J.R. Rhodes: Yes! I probably said two words to him: I was shy and in awe, but he was so sweet and it was really fun. He was at SBK records, which was representing Tracy Chapman and Vanilla Ice. He’s passionate about music. It really impressed me that he brought so much heart to his work.
Q: How did you overcome your shyness?
J.R. Rhodes: When I moved back to Seattle after Wesleyan, I stopped playing for a while because it seemed so ego-focused. I needed to find clarity about why I was making music.
I came to understand that the performance is not about me: It’s about the music and its message. So now if I’m experiencing anxiety. I check myself, because that emotion is coming from ego. I shift from thinking “I really hope people like the music” to “I’m the messenger.” If I focus on the listener’s experience, the performance becomes about making a connection between the people and the music.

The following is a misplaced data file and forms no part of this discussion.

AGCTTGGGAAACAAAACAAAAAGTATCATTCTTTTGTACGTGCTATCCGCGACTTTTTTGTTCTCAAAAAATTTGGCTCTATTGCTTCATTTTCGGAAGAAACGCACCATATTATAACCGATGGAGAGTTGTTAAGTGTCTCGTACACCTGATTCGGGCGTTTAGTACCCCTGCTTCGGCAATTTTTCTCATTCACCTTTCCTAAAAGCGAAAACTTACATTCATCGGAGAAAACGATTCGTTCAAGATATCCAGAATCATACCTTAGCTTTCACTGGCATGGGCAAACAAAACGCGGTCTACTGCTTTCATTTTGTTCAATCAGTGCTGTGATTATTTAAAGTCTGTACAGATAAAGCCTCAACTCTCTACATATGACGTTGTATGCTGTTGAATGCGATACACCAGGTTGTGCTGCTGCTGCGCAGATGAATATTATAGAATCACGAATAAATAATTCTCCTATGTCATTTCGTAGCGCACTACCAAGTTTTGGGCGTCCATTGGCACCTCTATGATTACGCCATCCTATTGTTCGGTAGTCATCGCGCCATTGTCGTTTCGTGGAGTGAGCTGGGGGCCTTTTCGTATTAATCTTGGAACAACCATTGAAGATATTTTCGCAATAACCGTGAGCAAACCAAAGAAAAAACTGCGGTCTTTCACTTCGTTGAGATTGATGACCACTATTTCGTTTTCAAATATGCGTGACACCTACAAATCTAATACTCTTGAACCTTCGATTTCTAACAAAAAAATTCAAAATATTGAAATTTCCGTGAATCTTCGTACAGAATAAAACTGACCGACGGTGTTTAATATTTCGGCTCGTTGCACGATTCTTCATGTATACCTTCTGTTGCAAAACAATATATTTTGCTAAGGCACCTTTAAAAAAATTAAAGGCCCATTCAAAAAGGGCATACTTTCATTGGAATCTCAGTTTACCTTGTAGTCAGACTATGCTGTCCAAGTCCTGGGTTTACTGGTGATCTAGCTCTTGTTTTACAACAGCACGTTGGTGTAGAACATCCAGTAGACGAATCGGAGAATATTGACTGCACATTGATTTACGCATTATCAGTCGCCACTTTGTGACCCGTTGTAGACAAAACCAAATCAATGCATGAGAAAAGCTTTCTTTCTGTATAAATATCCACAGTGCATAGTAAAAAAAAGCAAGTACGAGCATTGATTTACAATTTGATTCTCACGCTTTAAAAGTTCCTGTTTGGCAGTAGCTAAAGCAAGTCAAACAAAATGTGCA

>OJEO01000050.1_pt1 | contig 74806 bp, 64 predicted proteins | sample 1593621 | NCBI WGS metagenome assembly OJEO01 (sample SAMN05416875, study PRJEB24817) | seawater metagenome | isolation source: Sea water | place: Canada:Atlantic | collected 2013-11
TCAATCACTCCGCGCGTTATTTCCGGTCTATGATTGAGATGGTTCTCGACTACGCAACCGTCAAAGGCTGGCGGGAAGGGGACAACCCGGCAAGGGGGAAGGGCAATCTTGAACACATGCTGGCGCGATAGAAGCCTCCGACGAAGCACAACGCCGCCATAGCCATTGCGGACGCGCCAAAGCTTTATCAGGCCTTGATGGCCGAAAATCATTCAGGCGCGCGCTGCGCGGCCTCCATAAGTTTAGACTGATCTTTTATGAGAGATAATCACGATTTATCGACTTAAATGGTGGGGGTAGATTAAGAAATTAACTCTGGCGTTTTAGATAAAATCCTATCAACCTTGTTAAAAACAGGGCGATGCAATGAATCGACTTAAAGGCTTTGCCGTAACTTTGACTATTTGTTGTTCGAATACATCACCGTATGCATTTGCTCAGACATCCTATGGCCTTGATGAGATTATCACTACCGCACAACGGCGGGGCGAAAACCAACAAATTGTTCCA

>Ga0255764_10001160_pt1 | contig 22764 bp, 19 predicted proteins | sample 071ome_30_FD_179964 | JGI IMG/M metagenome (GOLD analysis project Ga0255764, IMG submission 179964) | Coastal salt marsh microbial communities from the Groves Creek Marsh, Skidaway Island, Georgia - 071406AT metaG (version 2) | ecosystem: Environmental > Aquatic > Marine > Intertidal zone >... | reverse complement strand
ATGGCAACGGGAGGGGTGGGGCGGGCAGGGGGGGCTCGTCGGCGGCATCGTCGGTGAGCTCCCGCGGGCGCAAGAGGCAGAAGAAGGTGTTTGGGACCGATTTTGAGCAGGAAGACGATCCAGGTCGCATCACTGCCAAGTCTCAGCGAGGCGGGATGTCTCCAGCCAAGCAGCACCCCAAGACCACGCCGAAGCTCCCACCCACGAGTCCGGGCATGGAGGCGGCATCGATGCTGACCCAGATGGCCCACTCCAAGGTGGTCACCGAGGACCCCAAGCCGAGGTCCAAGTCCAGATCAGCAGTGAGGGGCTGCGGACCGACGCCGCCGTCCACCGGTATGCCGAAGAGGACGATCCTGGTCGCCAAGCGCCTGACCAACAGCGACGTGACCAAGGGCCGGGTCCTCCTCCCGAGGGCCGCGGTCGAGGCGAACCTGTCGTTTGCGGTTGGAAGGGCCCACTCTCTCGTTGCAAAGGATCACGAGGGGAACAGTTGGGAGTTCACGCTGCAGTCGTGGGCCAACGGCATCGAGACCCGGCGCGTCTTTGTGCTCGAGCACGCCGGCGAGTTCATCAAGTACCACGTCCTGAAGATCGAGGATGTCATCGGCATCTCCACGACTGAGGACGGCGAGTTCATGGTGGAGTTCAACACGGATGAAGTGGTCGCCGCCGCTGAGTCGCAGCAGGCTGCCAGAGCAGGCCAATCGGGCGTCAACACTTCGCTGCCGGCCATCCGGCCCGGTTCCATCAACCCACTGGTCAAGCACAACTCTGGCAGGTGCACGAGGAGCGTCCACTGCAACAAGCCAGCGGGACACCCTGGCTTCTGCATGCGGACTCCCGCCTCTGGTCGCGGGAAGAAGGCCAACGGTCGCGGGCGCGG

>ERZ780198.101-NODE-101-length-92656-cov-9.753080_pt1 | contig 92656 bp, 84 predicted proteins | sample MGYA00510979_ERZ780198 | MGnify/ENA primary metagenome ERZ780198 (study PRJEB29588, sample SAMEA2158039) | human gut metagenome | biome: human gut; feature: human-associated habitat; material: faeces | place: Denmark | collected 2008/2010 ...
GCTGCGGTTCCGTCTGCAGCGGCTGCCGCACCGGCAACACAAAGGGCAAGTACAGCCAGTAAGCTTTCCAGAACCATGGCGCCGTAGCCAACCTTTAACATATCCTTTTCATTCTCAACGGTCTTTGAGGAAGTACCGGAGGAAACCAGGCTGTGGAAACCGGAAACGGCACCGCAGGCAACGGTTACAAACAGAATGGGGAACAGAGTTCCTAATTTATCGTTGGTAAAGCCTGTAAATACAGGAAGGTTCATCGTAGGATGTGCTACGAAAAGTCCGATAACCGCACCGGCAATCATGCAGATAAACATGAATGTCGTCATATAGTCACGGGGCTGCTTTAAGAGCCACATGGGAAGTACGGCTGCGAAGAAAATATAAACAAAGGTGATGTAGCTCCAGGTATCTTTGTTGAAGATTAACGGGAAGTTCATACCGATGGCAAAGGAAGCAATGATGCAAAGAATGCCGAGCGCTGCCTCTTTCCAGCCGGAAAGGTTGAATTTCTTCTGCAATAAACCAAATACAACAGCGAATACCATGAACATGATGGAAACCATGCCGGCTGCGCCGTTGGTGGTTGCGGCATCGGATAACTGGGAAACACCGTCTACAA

Q: How do you write your songs? What is your process?
J.R. Rhodes: They come to me, for sure. Usually it’s a melody first, or a concept, an essence of a song. I’ve studied theory at Wesleyan, so there’s that in my toolkit—but I’m an intuitive writer and I do my best to be open. I consider myself the creative vessel. Writing Songs of Angels in 1999 was a particularly trippy experience. A lot of those songs came through dreams. I’d wake up, and I couldn’t remember the dream, but I had the song.
Q: What was happening in your life during that era?
J.R. Rhodes: Well, that was after my younger sister Susan passed; I was closest to her. She wanted to be a writer, she was a beautiful, sensitive soul—big heart, never met a stranger. She was really glamorous, too. Whenever we’d go shopping, we’d be like “Where’s Susan?” and we’d find her sitting on a bench outside the mall, hanging out with a homeless person, having a really deep conversation. But she just lost faith, I think. She just shut down. She was diagnosed with bipolar disorder and soon after that, she was found drowned. Songs of Angels and Afriqueen Stare were both inspired by Susan. Actually, I dedicated Afriqueen Stare to her, the title track especially; I wrote that to her.
Q: In what other ways has your family influenced you and your music?
J.R. Rhodes: I like to think they have brought me to a place of compassion.